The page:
From the 1970s onwards, publicly owned railways in many parts of the world laid the ground for their own privatization, both through programmes of cuts to improve railway balance sheets and through increasing use of contractors in train-building, track maintenance and cleaning. By the time of re-privatization in the 1990s, it was accepted that private companies would only be interested if they could cherry-pick profitable routes or were offered a heavy subsidy for operating other lines. The European Commission’s ‘railway packages’, meanwhile, sought to entrench both fragmentation and private sector participation. This led to industrial unrest on the French railways in 2018. India has recently followed the EU’s lead in legislating for private competitors to start rival services on popular routes, though officials have reportedly now put this on the back burner.15

Privatization, cost-cutting and criminal negligence on the part of private corporations are considered to be major contributing factors to deadly rail disasters across the world. The 1987 King’s Cross fire saw 31 people die after accumulated debris caught fire under an escalator – London Underground had made cuts ahead of privatizing tube cleaning. Public inquiries into a series of deadly rail crashes shortly after British Rail privatization found significant failings resulting from attempted cost savings. More recently, both government officials and private sector bosses were imprisoned for negligence and defrauding the state following the 2012 Buenos Aires train crash, in which 51 people lost their lives.

Fit for people

India's trains were designed to serve imperial interests – with the directors of the sub continent’s first railway drawn from the ranks of the East India Company. Here passengers prepare to eat on board a modern-day sleeper train.

Fit for people

But though private sector profiteering and state negligence have always been integral to the railway story, there is another history that can give us hope in the project of building a global rail network fit to serve the people. And it starts with the those who keep the railways running; not the ministers, shareholders and managers – but the drivers, guards, track workers, cleaners and ticket clerks without whom the railway couldn’t function. Labouring in a sector with its own language, time and laws, their identity and solidarity is perhaps the strongest of all sectoral workforces. The recent reports that Belarusian railway workers have sabotaged rail links to the border are a case in point, and echo action taken by Scottish train drivers who refused to transit weapons in the run-up to the 2003 invasion of Iraq.

Privatization, cost-cutting and criminal negligence on the part of private corporations are considered to be major contributing factors to deadly rail disasters across the world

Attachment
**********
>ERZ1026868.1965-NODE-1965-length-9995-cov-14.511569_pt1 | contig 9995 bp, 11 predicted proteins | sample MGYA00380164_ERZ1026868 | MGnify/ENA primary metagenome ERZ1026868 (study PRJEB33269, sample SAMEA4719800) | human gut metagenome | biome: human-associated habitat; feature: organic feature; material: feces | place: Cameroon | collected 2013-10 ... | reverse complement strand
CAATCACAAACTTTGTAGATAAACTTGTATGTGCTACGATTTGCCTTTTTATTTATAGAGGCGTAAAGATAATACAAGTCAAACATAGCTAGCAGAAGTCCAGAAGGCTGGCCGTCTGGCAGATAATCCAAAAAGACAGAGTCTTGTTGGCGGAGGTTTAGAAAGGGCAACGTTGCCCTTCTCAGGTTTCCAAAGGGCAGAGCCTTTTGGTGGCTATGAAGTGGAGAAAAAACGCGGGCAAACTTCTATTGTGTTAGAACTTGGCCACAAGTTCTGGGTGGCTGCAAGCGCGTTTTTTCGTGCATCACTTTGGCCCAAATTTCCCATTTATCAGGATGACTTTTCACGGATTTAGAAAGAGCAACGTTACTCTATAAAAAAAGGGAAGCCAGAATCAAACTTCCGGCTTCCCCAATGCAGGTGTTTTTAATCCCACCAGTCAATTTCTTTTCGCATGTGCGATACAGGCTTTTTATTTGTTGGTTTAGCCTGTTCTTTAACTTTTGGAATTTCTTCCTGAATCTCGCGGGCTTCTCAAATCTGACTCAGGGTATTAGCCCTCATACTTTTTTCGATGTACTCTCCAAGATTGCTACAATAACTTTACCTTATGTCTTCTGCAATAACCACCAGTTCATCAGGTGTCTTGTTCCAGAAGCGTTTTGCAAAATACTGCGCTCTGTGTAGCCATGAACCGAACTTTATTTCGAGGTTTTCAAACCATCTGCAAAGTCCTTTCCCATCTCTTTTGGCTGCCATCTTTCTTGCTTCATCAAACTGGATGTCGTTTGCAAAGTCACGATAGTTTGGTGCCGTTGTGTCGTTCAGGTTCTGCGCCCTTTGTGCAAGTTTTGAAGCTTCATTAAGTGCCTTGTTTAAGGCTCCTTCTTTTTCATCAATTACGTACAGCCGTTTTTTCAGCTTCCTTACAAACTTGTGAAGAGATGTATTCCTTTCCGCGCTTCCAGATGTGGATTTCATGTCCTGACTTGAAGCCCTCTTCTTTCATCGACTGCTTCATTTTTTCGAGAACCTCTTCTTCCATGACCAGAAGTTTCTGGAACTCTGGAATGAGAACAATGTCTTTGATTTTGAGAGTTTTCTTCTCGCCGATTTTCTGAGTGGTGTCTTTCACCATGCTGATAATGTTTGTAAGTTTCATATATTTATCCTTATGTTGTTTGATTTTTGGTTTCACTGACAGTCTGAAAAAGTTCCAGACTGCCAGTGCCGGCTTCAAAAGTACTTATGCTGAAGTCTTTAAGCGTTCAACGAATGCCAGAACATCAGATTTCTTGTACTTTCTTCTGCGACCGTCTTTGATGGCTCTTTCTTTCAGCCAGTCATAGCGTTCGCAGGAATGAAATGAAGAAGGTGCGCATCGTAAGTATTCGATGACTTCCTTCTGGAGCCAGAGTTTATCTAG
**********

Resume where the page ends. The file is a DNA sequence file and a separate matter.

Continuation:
Rail unions, meanwhile, have been crucial not only to winning improvements to safety, pay and conditions in their own workplaces, but also to building wider movements for social change. Ever since the Great Railroad Strike of 1877 – when rail workers formed the core of the movement which brought about a short-lived communist city government in St Louis, Missouri – it has been widely recognized that the participation of this workforce is essential for the success of any general strike. Even when railways make up only a minority share of the transit of people and goods, strike action can be far more effective on the railways than within road transit. That’s because the skilled labour withdrawn from the railways is much harder to replace: it takes months or even years to train workers for some roles. ‘In France we say that the rail workers are the locomotive of the social movement,’ according to David Gobé, a longstanding French railway worker and CGT union official who now chairs the International Transport Workers’ Federation’s railway section. Mick Whelan, general secretary of train drivers’ union Aslef in Britain, describes the railways as a ‘traditional cradle-to-grave industry’ which ‘for most people, once it’s grabbed hold of them, they stay in the industry till it’s time to retire’.

Part of rail unions’ success is their refusal to be bound by the false constraints of acceptable debate in politics and the public sphere. In particular, Britain’s RMT has repeatedly refused the unspoken directives of recent decades that unions should aim for ‘realistic’ pay settlements and that – while they should be free to criticize employers’ pay policy – they should not interfere with structures of governance of their industry. When he raised the issue of profiteering in the rail industry in an interview discussing this summer’s strikes, RMT assistant general secretary Eddie Dempsey was told by TalkTV presenter Adam Boulton: ‘That’s not your direct responsibility.’ Unfazed by Boulton’s dismissive attitude, Dempsey replied: ‘Absolutely it is. I’m not on about management pay, that’s a matter for another trade union. I’m on about the mass profiteering.’

A data deep-dive on the railways.

Also in this issue...

The promised land

New railways could help Tanzania trade with its African neighbours – so long as they are not just a beacon of the new imperialism. Priya Sippy reports.